Standing at 11,141', Dickey Peak in the highest and the southernmost summit in the Pahsimeroi Subrange. The Pahsimeroi Mountains are the unnoficial name for the Lost River Range north of Doublespring Pass. These beautiful mountains see very little human traffic and climbing is difficult and not for the novice hiker.
Dickey Peak is a prominent peak, both technically and literally. It has more than 2,800' of clean prominence and dominates the Big Lost Valley north of Mount Borah. Its three summit ridges form a pictueresque pyramid shaped mountain when viewed from Highway 93 but what many don't see when passing by this peak is its complexity. Its summit ridge spans for more than 2 miles, while many subsidary cirques, hidden-broken faces, and even a few unnamed mountain lakes (a rarity in the Pahsimerois), can be found in the depths below Dickey Peak.
Perhaps the most noticable feature of Dickey Peak is its extensive, massive, and seemingly endless talus slopes. While many mountains in Idaho are at least partially made of decomposing rock, Dickey Peak's summit is a rarity in the fact when approached from any direction, one must encounter the endless talus. Therefore, climbing Dickey Peak is not technical endeavor, but a strenuous one, even with excellent access.
To access the southwest slopes of Dickey Peak from anywhere is a challenge unless you live nearby. The closest airport is located in Hailey, Idaho while the closest "town" is Mackay, Idaho. For access considerations, these will be directions from Hailey.
Drive north on Highway 75 for 13 miles until reaching Sun Valley Road in Ketchum, Idaho. Turn right and drive through Sun Valley on said road. Sun Valley Road turns in Trail Creek Road and heads over Trail Creek Summit on a good gravel tread in about 13 miles.
Trail Creek Road then descends into the Big Lost Valley with continually improving road conditions. After 26 miles, Trail Creek Road runs to the base of the Lost River Mountains and meets Highway 93 at an intersection. Turn north, (left) and drive through the unnoticeable hamlet of Dickey, (no services). Shortly after passing through the township, Doublespring Pass Road and an interpretive center on the massive 1983 earthquake that shook the area will be on the righthand side of the road. Set the odometer here and continue precisely 4.7 miles on the highway until reaching an unnamarked dirt road that leads east from the highway. If the road is gated, move it, the people who own the ranch next to Aretson Gulch Road have no right to blocking this access. Drive about .5 miles until reaching a small fork. Go left here. This may require moving another small gate.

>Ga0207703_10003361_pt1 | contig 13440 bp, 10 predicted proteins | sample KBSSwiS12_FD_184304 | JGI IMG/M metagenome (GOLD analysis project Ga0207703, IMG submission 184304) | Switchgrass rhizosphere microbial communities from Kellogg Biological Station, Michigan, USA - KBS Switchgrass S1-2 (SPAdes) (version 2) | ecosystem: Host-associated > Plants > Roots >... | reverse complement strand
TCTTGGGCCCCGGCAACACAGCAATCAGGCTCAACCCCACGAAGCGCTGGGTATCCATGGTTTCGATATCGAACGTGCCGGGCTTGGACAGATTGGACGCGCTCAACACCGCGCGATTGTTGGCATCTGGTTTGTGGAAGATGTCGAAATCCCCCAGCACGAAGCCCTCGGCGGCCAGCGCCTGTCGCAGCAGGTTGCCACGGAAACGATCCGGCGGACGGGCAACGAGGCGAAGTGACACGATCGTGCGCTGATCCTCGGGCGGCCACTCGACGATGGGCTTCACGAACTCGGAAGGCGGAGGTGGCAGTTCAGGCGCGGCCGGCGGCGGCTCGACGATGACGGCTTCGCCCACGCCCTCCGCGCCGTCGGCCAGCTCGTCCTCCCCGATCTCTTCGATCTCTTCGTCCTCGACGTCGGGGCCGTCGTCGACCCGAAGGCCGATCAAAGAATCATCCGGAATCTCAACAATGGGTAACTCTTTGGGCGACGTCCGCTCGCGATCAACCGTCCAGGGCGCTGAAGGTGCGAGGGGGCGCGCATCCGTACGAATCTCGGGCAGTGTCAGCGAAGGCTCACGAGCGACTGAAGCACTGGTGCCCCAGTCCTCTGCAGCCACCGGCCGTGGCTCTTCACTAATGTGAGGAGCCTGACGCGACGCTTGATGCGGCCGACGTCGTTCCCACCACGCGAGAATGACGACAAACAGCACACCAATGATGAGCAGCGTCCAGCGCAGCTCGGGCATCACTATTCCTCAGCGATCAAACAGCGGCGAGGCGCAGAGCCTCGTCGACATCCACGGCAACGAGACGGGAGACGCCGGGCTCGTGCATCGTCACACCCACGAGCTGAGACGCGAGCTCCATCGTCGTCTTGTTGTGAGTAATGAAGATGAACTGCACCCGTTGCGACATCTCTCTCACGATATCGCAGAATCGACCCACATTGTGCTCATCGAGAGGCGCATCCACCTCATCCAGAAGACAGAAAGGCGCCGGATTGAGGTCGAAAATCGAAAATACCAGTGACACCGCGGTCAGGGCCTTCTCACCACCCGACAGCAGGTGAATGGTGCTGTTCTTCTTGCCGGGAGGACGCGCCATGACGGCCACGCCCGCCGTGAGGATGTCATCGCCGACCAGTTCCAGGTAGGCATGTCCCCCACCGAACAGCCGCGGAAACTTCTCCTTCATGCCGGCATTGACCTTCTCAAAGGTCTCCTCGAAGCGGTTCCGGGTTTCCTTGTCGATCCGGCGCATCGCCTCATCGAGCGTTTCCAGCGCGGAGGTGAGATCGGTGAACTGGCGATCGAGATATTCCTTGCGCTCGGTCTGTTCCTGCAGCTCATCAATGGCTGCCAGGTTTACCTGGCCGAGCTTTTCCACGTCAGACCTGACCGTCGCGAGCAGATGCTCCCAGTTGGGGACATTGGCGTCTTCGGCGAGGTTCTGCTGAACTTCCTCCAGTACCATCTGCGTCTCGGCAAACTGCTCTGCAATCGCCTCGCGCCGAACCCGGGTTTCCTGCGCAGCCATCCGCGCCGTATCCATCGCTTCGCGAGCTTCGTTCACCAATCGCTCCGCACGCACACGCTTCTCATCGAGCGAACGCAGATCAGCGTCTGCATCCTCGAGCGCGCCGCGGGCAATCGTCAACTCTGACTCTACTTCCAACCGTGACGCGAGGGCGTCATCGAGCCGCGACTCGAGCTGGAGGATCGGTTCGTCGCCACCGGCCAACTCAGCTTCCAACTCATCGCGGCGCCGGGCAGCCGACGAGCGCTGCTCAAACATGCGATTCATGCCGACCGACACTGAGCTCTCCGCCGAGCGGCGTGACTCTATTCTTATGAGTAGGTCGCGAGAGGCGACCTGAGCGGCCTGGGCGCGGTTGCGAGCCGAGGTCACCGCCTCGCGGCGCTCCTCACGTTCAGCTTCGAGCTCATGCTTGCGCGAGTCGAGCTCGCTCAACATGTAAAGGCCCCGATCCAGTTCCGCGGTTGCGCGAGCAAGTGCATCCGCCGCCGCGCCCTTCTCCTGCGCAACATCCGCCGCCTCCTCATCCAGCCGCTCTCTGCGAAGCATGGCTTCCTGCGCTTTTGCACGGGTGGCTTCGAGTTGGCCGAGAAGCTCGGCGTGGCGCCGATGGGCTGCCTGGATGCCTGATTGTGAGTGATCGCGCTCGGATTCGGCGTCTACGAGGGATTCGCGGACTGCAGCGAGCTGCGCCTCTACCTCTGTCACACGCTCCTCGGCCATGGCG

Drive north on this faint road for a little less than a mile along the base of Dickey Peak. Keep a watchful eye as another faint road, not shown on the USGS map, leads due east to the base of Dickey Peak and a water tank that is on the USGS map. In the past few years, the road has been extended up to almost the 8,000' mark, however, it is not recommended to drive this far for route considerations.
No red tape or permits required in this area.
Arentson Gulch Road is closed when snowfall is present.
Climbing Dickey Peak is possible year-round but is recommended in spring or fall when avalanche danger has lowered but cornices and snow fields cover the extensive talus slopes.
Exposure along the ridges and valleys surrounding Dickey Peak is great so camping is not recommended. There is little lodging in Mackay a few miles to the south while Park Creek and Phi Kappa campgrounds are nearly 35 miles away.
Dickey Peak is isolated from any major reporting local weather stations and/or remote reporting sites. The following links will should give a general idea of conditions in the area.